Looking for street art with a message? Check out how these outstanding artists bring relevant issues to city streets around the world!
1.) Shamsia Hassani @shamsiahassani
(Photo courtesy of Hassani’s Official Facebook page)
Shamisa is recognized as the first female, Afghan graffiti street artist to hit the scene. She lives in Kabul, a college town in Afghanistan. Shamsia literally paints the town with her art. In an interview about the Kabul Art Project Shamsia said, “Usually when I paint women with burqas in modernism shape on the walls, I want to talk about their life, to find someway to remove them from darkness, to open their mind, to bring some positive changes, trying to remove all bad memories of war from everybody’s mind with covering sad city’s walls with happy colors.” Shamsia uses her artwork to add positivity and freedom back into Afghanistan. Although much of her work serves as a commentary on women in Afghanistan, her main focus is bringing about peace. “Freedom is not to remove the Burqa, it is to have peace.”
2.) Fauxreel (Dan Bergeron) @iamfauxreel
(Photo courtesy of Fauxreel Official website)
Canadian street artist Dan Bergeron, AKA Fauxreel, spreads the themes of his work out through projects that address a variety of topics. One titled “The Unaddressed” focused on the under-housed and homeless of Toronto Canada. Through this project, his homeless subjects were given a platform to voice their opinions and thoughts on homelessness through the cardboard signs they often hold up asking for help. These cardboard photographs where places throughout the city showing people the homeless in a new light. Although it received some negative feedback that Fauxreel wasn’t ashamed to post, he pointedly advocated for systematic change on this issue.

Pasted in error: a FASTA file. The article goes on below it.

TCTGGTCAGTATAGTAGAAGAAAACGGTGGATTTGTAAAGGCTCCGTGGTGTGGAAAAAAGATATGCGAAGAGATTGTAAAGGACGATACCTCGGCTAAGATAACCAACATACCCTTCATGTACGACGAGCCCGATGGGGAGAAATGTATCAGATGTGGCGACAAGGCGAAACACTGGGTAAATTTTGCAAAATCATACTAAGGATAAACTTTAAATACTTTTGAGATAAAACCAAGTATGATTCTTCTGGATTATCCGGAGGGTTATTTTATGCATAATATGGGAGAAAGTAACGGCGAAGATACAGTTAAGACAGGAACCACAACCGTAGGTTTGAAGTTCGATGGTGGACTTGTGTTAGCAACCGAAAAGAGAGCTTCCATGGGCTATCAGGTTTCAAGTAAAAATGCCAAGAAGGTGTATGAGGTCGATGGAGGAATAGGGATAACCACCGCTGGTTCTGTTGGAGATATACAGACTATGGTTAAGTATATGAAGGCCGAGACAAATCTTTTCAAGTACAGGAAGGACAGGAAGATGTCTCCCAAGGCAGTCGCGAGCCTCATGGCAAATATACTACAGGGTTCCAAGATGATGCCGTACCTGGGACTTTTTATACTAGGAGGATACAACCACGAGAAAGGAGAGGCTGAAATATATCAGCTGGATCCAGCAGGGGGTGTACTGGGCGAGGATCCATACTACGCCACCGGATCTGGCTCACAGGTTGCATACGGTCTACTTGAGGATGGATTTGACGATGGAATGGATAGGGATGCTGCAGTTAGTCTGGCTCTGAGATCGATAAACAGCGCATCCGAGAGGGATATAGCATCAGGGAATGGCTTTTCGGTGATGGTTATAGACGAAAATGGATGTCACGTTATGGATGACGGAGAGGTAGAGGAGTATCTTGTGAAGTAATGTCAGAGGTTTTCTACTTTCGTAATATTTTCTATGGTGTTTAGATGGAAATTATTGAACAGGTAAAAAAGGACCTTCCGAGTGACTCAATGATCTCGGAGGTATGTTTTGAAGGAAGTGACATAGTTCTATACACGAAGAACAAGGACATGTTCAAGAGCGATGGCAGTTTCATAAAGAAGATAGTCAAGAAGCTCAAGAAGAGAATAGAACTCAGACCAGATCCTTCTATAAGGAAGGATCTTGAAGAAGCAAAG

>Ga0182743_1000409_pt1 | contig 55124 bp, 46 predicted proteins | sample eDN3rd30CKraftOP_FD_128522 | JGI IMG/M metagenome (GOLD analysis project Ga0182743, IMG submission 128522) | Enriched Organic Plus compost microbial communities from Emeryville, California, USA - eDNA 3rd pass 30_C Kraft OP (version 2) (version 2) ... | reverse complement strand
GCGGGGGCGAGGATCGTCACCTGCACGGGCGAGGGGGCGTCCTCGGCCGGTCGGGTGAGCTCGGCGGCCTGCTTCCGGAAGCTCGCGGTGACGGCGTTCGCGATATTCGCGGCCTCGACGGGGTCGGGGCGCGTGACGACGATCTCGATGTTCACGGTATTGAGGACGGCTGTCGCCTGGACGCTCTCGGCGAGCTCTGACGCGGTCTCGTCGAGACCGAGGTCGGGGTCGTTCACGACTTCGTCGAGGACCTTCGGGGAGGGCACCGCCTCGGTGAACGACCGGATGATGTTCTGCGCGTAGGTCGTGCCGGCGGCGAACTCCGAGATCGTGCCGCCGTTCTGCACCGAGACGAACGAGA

3.) Dan Witz @danwitzstreetart
(Photo courtesy of Dan Witz official website)
New York street artist Dan Witz has been doing art since the 1970’s. This old pro has pioneered the road to street art activism through his work with Amnesty International, a global human rights advocacy organization, called “Wailing Walls.” This series originated in Frankfurt, Germany and was later duplicated around the world. Witz created paintings of eight real prisoners, currently in jail, in eight different countries for having political views that differed from those held by the majority in their countries. He put these paintings behind physical bars and screwed them to walls throughout Frankfort for people to see.Viewers could even scan QR codes or URL’s found next to the work to learn more about that prisoner. Additionally, they could leave comments in regards to that prisoner that were then compiled in a petition that was sent to the appropriate government official in that country. This is an ongoing process where Witz is addressing the lack of freedom of expression around the world through his artwork.
Go follow these inspirational artists and their work on Instagram now! But don’t forget to follow us too @theexpressionistluc! Tweet @ExpressLoyola or comment your thoughts below!
Love this post! I am equally passionate about both social justice and art, and I’m really glad to see a post that encompasses both of these so thoughtfully. Not to mention the Instagram component – yay!
Thanks Elizabeth! We’re glad you liked it. You should defiantly follow these artists on Instagram! It will fill your feed with art that promotes positive change.
(Make sure you follow The Expressionist on Instagram too @theexpressionistluc)
I like what Dan Witz did with his street art because it show people of today that sometimes your opinion is wrong and will land you in prison somewhere. I also believe it is showing people today that some people have different views and can be easily offended and. Shamsia Hassani’s street art is something that everyone should look at because it is shows how others view the same city. I also like how it is positive street art that reflects how she sees her city.
We agree, Hannah! We think it’s extremely important to show how different people might view the same thing!